The real political challenge lies with those who value Unionism but in a broad British context.  These are the people who need to unite in some way and offer a big vision alternative in contrast to small minded Ulster Nationalism. If they try to unite with the Ulster Nationalists, they will of course be devoured.

The challenge lies in constructing attractive policies around a solid narrative that can energise unionist voters into seeing that the best future lies within the United Kingdom.  It needs to be a pluralist unionism, leaving rancid sectarianism in the past. It needs to be an appealing Unionism that people can see being relevant to their daily lives. I am certain people are turned off by negative politics and are looking for a dynamic form of leadership that focuses on providing better outcomes for our people and more stable government. A united unionist vision has a role to play here and there is an urgency to bring this about before the next set of elections.

Perhaps the critical issue is whether Unionism chooses to look outwards over the next 12 months or instead prefers to navel gaze. Will short-termism trump strategy? Unionism cannot go back in time. What is done is done. However those with common interests can now choose to set aside petty rivalry and engage in a positive debate where the objective is a united unionist vision for a better Northern Ireland within this United Kingdom. Have we the courage to embrace this?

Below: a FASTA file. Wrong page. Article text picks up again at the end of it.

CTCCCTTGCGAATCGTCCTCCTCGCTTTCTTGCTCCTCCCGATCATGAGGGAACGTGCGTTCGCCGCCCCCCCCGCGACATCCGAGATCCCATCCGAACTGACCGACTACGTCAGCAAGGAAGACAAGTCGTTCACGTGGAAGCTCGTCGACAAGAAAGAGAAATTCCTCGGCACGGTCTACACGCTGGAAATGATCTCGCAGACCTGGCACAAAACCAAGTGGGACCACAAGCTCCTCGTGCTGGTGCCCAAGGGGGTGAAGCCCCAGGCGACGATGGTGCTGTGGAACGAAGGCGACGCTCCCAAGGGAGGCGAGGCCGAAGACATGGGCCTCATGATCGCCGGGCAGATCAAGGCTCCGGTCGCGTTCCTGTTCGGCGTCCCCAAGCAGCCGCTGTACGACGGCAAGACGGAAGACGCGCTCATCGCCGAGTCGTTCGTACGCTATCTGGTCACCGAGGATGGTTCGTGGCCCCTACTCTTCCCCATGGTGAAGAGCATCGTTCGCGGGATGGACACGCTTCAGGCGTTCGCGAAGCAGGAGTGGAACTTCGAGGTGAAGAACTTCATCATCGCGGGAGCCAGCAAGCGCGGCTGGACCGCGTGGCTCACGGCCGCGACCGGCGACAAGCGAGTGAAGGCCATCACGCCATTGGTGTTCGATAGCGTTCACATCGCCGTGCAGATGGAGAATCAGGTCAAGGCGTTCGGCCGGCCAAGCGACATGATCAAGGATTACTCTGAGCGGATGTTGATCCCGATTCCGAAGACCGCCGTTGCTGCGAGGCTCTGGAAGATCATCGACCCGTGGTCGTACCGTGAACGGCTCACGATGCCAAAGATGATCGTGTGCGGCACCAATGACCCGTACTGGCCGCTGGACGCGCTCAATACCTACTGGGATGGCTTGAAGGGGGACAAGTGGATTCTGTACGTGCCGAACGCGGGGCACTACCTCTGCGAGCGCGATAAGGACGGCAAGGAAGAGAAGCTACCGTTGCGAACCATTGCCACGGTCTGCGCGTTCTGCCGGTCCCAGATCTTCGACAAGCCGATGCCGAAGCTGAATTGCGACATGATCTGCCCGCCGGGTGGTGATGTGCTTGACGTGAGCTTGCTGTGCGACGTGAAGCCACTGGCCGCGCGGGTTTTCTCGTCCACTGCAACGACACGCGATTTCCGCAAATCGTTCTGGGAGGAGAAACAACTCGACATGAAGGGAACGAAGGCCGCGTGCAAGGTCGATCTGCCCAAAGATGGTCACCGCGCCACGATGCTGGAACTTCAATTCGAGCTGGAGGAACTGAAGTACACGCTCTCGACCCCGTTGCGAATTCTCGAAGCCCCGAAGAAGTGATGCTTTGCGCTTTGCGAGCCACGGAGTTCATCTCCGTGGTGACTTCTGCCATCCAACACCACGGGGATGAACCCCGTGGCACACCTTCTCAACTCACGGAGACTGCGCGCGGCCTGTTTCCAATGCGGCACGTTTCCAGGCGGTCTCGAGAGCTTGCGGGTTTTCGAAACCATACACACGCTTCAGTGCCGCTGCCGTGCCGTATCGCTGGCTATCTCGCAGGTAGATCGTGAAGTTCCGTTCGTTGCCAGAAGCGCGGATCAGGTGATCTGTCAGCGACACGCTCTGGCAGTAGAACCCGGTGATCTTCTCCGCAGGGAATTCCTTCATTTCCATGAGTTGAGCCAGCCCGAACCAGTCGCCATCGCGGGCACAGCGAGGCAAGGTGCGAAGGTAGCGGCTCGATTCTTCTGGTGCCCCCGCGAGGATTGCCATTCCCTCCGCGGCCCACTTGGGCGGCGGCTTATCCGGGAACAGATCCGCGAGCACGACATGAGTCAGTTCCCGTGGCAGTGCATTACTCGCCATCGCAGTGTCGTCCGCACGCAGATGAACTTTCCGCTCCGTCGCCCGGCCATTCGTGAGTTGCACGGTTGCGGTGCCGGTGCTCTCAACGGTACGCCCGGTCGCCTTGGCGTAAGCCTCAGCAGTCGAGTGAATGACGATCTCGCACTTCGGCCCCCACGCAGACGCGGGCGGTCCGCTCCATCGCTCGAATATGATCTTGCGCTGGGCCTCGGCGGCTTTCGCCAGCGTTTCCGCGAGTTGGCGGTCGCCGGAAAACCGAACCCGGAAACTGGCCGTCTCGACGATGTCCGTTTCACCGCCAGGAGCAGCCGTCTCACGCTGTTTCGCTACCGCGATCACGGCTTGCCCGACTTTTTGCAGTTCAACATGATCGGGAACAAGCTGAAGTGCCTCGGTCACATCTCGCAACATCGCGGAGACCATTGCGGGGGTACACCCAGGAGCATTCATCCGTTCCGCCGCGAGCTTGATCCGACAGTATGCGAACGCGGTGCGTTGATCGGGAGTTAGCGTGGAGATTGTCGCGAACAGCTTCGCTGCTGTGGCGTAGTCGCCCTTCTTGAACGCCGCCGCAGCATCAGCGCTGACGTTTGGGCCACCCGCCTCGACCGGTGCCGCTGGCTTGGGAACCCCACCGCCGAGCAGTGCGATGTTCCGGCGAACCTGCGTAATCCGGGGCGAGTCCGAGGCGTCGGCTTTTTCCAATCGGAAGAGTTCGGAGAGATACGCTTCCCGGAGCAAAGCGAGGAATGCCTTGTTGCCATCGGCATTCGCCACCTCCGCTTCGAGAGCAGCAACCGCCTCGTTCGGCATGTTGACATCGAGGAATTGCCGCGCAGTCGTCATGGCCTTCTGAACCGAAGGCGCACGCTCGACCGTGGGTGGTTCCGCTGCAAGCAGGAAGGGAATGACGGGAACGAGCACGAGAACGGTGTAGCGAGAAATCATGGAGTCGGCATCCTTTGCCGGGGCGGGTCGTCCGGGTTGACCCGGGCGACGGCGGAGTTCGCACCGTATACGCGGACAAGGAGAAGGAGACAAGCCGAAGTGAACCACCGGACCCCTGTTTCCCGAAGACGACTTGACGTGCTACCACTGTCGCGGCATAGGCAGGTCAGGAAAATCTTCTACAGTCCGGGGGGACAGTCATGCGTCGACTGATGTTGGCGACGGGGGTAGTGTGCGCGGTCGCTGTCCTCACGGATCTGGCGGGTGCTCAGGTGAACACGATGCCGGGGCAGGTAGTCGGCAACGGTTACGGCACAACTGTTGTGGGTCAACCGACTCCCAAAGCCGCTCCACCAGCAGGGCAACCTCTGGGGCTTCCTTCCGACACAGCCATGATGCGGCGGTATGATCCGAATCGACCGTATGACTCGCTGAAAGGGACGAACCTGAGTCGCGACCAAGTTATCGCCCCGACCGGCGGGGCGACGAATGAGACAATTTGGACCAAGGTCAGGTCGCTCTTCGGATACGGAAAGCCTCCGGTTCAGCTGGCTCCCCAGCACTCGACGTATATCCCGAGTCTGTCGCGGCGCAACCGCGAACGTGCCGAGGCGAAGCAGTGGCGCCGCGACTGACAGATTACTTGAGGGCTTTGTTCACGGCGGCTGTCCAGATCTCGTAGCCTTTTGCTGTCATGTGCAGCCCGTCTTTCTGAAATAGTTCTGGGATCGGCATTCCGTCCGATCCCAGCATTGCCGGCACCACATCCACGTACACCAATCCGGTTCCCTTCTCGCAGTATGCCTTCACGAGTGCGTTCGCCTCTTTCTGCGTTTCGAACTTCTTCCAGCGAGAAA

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12 Responses

  1. Chekov says:

    I’m very open to the way your thinking in the post David, but is the problem not that ‘unionism in a broad British context’ is in essence divided, because it is aligned around the same faultlines which exist in UK politics as a whole?

    • thedissenter says:

      I would be more sympathetic with this post and believed it more credible in seeking a positive note had the TUV not run an entirely anti-DUP campaign and seemed only to put across a Mr Angry persona throughout.

      Chekov, you are exactly right. I was responding to this when I realised I had almost written a blog piece, which is what I am off to do and intend to have it completed by the weekend.

  2. slug says:

    A good piece by David Vance.